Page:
vss365a : Ancient

The ancient texts written on splints of wood were bound together with leather strips. Spider-like script told of what was to come to pass once the world warmed and the ice floes melted. The horror of what was to be released could not be named. Shan had to be ready.

Saturday, November 3, 2018

A Witch's Bargain

Richness.

Not monetarily, no. It is in melancholy and desperation. It is in loss and inability to hold the light. The movement is somber and wicked. It is a shroud that envelops me.

Yes, I am affluent in ash. I am abundant in self-antipathy.

I walk in shadow.

I seek the benevolent and healing hands of those who could once look upon me and still smile. They have passed into the lit realm of fancy. They have walked through the veil into the boundless sky where they can float freely. Penumbral responsibilities lay undone.

Countless shades and tasks keep me here. Mostly from my own ego. The copious amount of pride in walking the border between the knowing darkness and the unknowing light on the other side of the veil. I've made my home here. I retreat to it. It is my horrid comfort.

It was not always like this. This cornucopia of dread and insignificance was not as infinite as the moonless and cloud-filled night.

Once there was exuberance.

In the time before. In the time when I was I, and she was she. In the time with us there was song.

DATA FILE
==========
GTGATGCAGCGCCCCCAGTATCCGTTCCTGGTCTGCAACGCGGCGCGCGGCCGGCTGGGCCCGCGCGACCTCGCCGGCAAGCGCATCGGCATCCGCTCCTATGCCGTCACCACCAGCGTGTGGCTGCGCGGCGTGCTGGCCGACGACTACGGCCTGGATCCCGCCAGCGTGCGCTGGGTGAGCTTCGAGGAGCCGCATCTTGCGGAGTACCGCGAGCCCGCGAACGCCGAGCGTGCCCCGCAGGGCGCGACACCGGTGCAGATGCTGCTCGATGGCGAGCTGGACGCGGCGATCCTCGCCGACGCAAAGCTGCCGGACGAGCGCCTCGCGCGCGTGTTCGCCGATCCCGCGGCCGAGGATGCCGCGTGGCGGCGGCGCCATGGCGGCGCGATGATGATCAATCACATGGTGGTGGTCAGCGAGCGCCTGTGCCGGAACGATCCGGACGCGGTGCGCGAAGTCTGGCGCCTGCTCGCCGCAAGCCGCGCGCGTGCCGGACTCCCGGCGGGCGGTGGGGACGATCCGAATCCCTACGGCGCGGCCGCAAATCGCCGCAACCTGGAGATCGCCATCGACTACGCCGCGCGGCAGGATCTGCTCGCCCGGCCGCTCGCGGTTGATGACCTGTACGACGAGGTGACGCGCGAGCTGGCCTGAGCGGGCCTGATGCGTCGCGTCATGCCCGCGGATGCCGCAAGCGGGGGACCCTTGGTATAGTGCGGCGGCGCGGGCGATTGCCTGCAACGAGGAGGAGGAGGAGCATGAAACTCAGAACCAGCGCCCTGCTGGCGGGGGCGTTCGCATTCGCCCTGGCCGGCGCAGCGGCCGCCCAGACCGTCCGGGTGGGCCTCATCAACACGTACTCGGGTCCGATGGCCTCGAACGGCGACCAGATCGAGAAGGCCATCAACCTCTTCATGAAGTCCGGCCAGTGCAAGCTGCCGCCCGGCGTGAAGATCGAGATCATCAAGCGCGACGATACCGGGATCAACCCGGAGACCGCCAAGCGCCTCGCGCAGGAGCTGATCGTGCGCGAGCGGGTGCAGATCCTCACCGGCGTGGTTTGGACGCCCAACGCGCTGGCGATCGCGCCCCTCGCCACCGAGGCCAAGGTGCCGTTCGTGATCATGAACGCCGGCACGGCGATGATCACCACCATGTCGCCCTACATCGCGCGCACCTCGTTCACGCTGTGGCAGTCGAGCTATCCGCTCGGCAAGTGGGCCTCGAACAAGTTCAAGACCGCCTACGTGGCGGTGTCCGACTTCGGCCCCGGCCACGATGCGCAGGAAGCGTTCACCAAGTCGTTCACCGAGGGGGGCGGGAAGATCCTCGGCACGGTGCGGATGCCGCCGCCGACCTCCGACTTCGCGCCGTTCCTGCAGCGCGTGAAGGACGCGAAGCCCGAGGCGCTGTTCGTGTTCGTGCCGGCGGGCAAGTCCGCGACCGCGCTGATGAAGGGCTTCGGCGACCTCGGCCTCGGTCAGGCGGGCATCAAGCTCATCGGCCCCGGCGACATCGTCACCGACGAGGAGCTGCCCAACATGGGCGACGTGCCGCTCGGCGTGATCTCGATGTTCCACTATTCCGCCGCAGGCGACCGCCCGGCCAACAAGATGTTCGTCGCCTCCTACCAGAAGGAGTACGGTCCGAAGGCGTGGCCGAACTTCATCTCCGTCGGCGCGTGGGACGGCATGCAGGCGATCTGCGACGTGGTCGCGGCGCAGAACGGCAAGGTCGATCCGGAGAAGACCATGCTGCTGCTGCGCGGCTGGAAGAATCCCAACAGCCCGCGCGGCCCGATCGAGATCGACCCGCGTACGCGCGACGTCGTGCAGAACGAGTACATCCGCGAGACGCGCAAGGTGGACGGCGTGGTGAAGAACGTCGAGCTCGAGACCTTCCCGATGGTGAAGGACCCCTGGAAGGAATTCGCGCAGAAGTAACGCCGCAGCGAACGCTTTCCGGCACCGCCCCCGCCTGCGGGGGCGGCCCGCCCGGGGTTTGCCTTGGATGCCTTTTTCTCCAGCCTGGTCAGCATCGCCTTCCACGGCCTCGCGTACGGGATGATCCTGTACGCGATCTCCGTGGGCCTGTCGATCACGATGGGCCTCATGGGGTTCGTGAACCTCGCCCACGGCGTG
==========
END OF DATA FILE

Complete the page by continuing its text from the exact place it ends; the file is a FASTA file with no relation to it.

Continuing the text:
She was my foison, I her jocular hero.

We braved the highlands and the deep cairns. We ran rampant along the broken walls and deep fields of grass. It was a time of laughter and love. The stars were jealous.

Her hair was honeyed mead. Her eyes, bluebells.

We would gather the myriad of herbs and hunt the numerous game.  We built and farmed. We were shepherds of joy. We reaped happiness. We had want for little as we had each other. She, as wholesome has heather, soon lead me towards the path of fatherhood.

For six joyful winters the three of us were together. I taught the boy how to track and to work in stone. I taught the boy how to live.

Upon the seventh, a profuse blackness surrounded him. He had gone far and away off of the known paths. He went into the woods.

The bleak winds were not prosperous as he came out of the copse of trees. It was black and foul. It had the smell of magick and ill tidings. A murderous band of hooded crows had plentiful wings on that wicked wind. There was no doubt, a witch placed a mark on him.

Her wart-ridden hide came out of the forest behind him. She had a surfeit collection of souls around her twisted frame bound in teeth and wood. Her eyes chilled the air. I was thankful for her bargain in the end. To save him, I now walk in shadow, behind the veil.



Special thanks to those over at @Slam_Words for the prompts.

Wednesday, July 11, 2018

The Punchline

Before, I was petty, less of a man
Roaming around in a hood, with a gun.
It was all about money and my wealth.
The acid changed me, molded by Batman.



Destiny came as my body healed up.
My mind, though, never the same. I began
To understand my new transformation.



I am the light to his dark bogeyman.
My ugliness is not a hidden pun
Behind a mask that's not good for my health.
No, because now I am the laughing man.